Buying carpet - one of the most widely used materials for trade fair production - that is recyclable reduces CO2 emissions and water consumption during its fabrication, and its subsequent recycling enabled IFEMA MADRID, last year, to avoid disposing of more than 50 tonnes of carpet waste in landfill, recycling it and transforming it for other uses, which in turn has enabled it to reduce more than 8 tonnes of CO2 emissions into the atmosphere. These targets are expected to be doubled in 2022 and 2023.
Regarding the use of paper, the most sustainable would be a zero paper event: promoting the event in digital formats instead of brochures, having digital registration and tickets... If there is no choice but to print, it is better to print on paper with sustainable certification (such as FSC, PEFC or similar) and/or recycled and/or chlorine-free, using vegetable inks instead of fluorescent, metallic or varnish inks. One idea for brochures is to consider their dual use, e.g., in the format and function of a bookmark, fan, postcard, calendar or ashtray.
By reducing and reusing the materials, we also save money and gain in efficiency and cleanliness (less waste). To achieve this, we need to think about the event tear-down phase, which is when most waste is generated. For this, it is very important to act from the design stage. Think about:
- Stands or parts of the stand with lighter materials, which can be easily dismantled and reused.
- Encourage digital advertising, minimising the use of tarpaulins/banners, or, if necessary, reusable.
- Print essential merchandising and graphic design material, or do not throw away the surplus and reuse it because its content or type of material allows it.
- Use rented furniture (shelves, tables, chairs, shelves, etc.) or decorative materials (natural or artificial plants, etc.), which are returned during the outgoing goods and reused again by the rental company.
- In addition, if you draw up a list of other materials that, once used, lose some of their usefulness (tarpaulins with the event's details, ropes, large plastic covers, objects, decorations, cables, badges, furniture), you can offer them after the event, to charities that can reuse them.
- Finally, depending on the type of event, during or at the end of the event you can organise a second-hand market with the materials that are no longer useful, thus giving a second life to these materials and recovering part of the economic investment.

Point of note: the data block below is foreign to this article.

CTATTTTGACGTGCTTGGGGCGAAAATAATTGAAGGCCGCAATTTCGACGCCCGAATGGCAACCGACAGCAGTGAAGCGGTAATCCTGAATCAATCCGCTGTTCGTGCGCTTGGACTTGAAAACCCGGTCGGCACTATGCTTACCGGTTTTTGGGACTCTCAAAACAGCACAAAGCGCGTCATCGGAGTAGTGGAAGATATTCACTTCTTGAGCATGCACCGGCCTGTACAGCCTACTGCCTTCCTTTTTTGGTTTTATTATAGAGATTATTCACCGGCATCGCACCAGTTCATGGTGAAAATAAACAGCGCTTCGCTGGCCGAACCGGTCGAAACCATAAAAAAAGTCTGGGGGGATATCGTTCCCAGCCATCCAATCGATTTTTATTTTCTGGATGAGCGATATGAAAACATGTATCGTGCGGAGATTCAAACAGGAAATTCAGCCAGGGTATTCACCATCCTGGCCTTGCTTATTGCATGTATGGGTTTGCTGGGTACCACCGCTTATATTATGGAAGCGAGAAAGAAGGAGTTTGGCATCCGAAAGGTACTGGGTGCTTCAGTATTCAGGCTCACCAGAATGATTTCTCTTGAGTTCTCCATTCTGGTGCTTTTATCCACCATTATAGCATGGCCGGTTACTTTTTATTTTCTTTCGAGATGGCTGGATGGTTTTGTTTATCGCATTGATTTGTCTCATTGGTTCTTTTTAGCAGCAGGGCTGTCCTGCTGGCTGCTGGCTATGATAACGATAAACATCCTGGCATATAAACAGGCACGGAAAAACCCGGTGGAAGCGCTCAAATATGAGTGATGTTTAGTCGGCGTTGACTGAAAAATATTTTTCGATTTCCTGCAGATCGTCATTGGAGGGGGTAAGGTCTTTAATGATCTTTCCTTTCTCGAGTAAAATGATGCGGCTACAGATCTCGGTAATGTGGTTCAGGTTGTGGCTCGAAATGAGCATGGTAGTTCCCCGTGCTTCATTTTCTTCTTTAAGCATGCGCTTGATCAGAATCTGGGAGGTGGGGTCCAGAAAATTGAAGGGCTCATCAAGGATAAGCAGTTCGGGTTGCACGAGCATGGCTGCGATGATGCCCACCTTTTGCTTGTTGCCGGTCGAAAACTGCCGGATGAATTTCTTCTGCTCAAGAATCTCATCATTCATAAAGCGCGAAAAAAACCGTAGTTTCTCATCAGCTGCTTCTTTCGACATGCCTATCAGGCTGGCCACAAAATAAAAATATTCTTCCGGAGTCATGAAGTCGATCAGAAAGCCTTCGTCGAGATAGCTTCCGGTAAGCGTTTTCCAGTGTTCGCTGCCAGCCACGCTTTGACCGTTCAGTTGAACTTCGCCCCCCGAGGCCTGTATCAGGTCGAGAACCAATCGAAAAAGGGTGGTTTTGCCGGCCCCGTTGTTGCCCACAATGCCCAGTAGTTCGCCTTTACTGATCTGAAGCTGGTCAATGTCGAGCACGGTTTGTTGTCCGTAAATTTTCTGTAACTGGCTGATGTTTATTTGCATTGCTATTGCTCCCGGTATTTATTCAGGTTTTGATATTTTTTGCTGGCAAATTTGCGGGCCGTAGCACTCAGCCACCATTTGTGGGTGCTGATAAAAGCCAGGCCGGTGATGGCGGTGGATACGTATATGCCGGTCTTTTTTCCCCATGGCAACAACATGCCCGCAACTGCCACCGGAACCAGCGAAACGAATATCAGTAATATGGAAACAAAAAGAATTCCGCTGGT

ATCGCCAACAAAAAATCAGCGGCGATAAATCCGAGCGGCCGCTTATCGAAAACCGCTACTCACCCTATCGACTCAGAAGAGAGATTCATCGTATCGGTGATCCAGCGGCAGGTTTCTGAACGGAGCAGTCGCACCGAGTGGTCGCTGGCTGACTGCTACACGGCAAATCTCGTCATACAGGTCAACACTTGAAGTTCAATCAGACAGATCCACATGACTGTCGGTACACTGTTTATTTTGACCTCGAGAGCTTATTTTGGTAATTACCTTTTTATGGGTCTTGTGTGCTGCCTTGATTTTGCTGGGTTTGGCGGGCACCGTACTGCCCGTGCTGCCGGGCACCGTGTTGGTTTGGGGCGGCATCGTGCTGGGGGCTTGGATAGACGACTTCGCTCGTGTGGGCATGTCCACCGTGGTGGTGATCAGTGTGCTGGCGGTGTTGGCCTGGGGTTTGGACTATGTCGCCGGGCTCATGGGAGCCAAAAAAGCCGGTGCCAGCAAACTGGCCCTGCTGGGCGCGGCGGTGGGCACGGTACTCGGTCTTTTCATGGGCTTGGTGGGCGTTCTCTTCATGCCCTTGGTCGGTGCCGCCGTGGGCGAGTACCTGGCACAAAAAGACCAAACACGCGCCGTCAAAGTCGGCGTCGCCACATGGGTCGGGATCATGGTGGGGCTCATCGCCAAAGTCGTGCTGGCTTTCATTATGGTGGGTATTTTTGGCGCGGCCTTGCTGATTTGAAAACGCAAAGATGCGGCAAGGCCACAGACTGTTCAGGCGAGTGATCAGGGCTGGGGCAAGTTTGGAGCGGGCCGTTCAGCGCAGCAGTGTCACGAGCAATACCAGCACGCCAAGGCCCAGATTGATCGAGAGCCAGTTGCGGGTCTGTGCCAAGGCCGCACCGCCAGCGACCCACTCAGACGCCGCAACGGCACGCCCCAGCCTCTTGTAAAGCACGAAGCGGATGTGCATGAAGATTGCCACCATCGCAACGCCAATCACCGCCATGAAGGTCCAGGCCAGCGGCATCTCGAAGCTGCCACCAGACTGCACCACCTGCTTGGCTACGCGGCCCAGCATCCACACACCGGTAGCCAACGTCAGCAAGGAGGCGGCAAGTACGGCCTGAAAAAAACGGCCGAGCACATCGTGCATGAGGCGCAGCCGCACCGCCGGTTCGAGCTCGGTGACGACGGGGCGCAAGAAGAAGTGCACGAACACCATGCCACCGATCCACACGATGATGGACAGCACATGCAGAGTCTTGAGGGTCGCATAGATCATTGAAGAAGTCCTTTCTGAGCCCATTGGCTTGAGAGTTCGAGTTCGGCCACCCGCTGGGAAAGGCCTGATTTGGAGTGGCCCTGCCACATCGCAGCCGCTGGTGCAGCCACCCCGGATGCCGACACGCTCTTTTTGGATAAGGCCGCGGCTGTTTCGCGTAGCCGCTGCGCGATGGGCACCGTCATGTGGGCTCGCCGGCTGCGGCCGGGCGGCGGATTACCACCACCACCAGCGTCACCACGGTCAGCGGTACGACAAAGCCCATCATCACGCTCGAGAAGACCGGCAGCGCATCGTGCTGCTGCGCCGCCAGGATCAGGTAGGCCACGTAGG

Recycling the waste that we can no longer avoid generating during the set-up and tear-down phases is the next step. The organiser should require all its set-up workers to segregate the waste they generate and manage it in compliance with current waste legislation, and recycle it.
In addition, the venue must offer a segregated waste removal service (carpet, wood, paper-cardboard, plastic-packaging, etc.) and must ensure that if the waste generated by the fitters is correctly segregated, it will be recycled. The venue must penalise all players who do not segregate the waste they generate correctly.
Finally, during the event, we must set up clean points that include the 5 waste fractions (paper-cardboard, packaging-plastics, glass, organic and other waste). We must study the strategic places where to place these collection points in the form of bins (areas where food is dispensed, tables...) ensuring that they are highly visible and accessible to users and cleaning teams. The venue must provide a waste removal service from these clean points, so that, if they are well separated, they are managed separately and duly sent for recycling. In open areas where smoking is permitted, ashtrays should be provided for the disposal of cigarette butts.
IFEMA MADRID is very committed to reducing waste generation and increasing its recycling rate, which is why in the last four years it has reduced its waste generation ratio by more than 50% and increased its recycling rate by more than 60%. In addition, this year it has been awarded by UFI (The Global Association of the Exhibition Industry) for its project, in collaboration with 3 other partners (carpet manufacturer, waste manager and furniture manufacturer), of circular economy principles applied to its carpet management.
A massive event, such as a congress or an international fair, attracts a large number of people. The use and concentration of vehicles generates problems of air and noise pollution, traffic jams, etc. The reduced presence of cars and motorbikes improves the image of the event and increases road safety, reduces noise, the risk of accidents at the wheel and "bad fumes". To reduce the presence of vehicles, it is necessary to facilitate access to the venue by other means of transport: on foot, by bicycle, by bus, by train, by metro or by carpooling.
You should check and, if necessary, request the existence of metro/train/tram lines and bus stops close to the venue, as well as bicycle parking facilities. Inform attendees about the bus lines connected to the event venue and reward people who choose public transport or cycling (give them free drinks, discounts, T-shirts, etc.). You can even set up web applications for car sharing from different points of origin.
Finally, the measurement and reduction of CO2
Taking care of our CO2 generation at events is a most urgent task and probably the main focus of our sustainability efforts. Everything else has to be worked on, but if "the house is on fire" as Greta Thunberg says, it is emissions.
For the third consecutive year, the Ministry for Ecological Transition and Demographic Challenge has renewed IFEMA MADRID's presence in the carbon footprint registry, in what they call "scopes 1 and 2", thus demonstrating the truthfulness in the calculation of the carbon footprint and its reduction compared to previous years. In five years IFEMA MADRID has reduced its CO2 emissions ratio by 78%.
The carbon footprint calculated by the Ministry includes the impact of the events held at IFEMA MADRID, taking into account such aspects as gas emissions, fuel consumption (natural gas, diesel, petrol, butane), electricity consumption and potential diffuse emissions of refrigerant gas.